Stanley Aronowitz: On the Origins of Cultural Studies (1998)

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Stanley Aronowitz, Distinguished Professor of Sociology at the CUNY Graduate Center and one of the important figures in the rise of Cultural Studies in the United States, held a series of talks with the faculty during the Fall of 1998. This is a video of his first talk in which he describes the origins of Cultural Studies, its reception in the United States during the 1980s and 1990s, the founding of the Center for Cultural Studies at CUNY and now Center for Work, Technology & Culture, the key role of study groups, and the risks in the acceptance of Cultural Studies by American academia.

Stanley Aronowitz --- On the Origins of Cultural Studies

Faculty Seminar, Department of Social Science & Cultural Studies, School of Liberal Arts and Sciences,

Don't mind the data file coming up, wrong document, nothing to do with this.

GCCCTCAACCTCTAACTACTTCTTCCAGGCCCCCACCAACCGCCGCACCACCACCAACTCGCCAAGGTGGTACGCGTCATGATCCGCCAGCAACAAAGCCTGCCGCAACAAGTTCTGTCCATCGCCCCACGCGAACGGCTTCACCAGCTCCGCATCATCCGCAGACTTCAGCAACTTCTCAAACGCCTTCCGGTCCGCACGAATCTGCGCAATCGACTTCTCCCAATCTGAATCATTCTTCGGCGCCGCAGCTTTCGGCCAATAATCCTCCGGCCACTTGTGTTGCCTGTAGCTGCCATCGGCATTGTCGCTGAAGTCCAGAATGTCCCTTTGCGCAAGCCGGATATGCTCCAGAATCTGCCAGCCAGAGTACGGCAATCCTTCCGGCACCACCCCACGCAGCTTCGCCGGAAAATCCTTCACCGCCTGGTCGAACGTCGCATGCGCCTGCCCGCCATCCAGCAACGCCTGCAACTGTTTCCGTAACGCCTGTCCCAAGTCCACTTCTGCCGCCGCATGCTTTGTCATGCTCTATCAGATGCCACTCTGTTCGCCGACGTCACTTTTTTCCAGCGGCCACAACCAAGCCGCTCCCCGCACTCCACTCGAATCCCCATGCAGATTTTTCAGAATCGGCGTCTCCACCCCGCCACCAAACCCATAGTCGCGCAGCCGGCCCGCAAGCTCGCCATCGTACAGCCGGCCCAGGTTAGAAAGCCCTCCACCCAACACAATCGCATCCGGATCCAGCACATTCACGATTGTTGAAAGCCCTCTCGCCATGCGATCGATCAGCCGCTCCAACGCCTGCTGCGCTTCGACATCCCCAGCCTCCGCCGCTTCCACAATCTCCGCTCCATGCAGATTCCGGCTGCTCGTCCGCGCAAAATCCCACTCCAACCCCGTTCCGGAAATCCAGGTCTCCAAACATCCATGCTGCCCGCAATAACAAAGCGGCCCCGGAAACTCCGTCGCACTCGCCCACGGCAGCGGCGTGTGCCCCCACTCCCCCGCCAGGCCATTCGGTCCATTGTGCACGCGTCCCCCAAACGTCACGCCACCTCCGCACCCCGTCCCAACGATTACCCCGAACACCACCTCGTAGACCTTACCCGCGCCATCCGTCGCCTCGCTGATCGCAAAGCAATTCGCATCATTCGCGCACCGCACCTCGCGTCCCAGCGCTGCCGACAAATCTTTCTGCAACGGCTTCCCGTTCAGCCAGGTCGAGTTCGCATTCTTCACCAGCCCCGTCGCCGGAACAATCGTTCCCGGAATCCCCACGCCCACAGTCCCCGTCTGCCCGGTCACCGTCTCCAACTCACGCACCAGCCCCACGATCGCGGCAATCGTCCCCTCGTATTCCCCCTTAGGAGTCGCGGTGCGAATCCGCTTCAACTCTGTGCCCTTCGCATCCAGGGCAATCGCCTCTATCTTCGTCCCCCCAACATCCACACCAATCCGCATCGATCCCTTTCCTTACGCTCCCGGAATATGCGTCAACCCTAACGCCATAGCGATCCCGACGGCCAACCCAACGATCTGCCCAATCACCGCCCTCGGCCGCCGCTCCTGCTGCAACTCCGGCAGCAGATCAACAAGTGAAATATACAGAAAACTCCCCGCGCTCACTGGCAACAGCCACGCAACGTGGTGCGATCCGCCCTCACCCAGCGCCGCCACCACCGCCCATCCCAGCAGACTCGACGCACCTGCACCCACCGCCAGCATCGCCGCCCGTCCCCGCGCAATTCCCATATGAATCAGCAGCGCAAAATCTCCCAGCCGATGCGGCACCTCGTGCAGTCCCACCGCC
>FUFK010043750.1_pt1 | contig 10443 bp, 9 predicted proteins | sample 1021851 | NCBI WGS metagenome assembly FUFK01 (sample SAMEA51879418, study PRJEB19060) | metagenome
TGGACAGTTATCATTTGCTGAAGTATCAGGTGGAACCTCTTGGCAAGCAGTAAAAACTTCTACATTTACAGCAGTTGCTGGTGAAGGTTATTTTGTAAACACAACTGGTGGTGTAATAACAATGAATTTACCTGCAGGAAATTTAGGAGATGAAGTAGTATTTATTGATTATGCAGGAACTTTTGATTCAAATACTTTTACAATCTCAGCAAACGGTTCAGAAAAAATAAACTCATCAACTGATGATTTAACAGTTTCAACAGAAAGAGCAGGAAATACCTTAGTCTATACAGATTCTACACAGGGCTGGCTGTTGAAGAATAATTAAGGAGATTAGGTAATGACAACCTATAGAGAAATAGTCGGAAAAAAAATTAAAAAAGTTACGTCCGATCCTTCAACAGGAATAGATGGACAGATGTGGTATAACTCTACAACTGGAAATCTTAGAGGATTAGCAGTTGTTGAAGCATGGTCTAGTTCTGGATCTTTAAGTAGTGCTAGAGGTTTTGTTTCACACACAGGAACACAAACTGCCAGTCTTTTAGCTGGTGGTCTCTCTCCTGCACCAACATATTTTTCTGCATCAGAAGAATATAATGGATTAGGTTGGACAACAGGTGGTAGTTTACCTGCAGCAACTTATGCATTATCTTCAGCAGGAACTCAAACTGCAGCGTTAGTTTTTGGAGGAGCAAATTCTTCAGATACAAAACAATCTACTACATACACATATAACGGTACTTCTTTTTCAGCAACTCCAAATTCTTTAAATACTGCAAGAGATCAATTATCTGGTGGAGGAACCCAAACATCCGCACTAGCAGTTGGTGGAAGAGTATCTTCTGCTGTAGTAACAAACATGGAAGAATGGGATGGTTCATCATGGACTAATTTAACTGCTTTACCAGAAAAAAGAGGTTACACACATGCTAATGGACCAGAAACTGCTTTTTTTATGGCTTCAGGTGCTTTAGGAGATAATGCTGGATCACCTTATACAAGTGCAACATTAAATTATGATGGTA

Pratt Institute, 1998.
To be sure, there is no doubt that the development of cultural studies has been influenced by both the impetus to depart from traditional disciplinary demarcations and, especially recently, by the imperative of institutionalization that is perceived by proponents of cultural studies to oblige them to integrate themselves more securely within the disciplines, specifically the humanities.  And, particularly in English and, to a lesser degree, comparative literature, cultural studies tends to become a weapon in internecine wars, especially of those who wish to practice studies of popular culture and what has been described as 'theory.'  Of course, these confinements subvert the whole project of cultural studies, which, as I will argue, seeks to transgress the boundaries between humanities and the sciences, and even to transcend the boundaries of formal academic sites.  At its best, cultural studies is not interdisciplinary; it is anti-disciplinary. --- Aronowitz, Roll Over Beethoven: The Return of Cultural Strife, p. 7-8.

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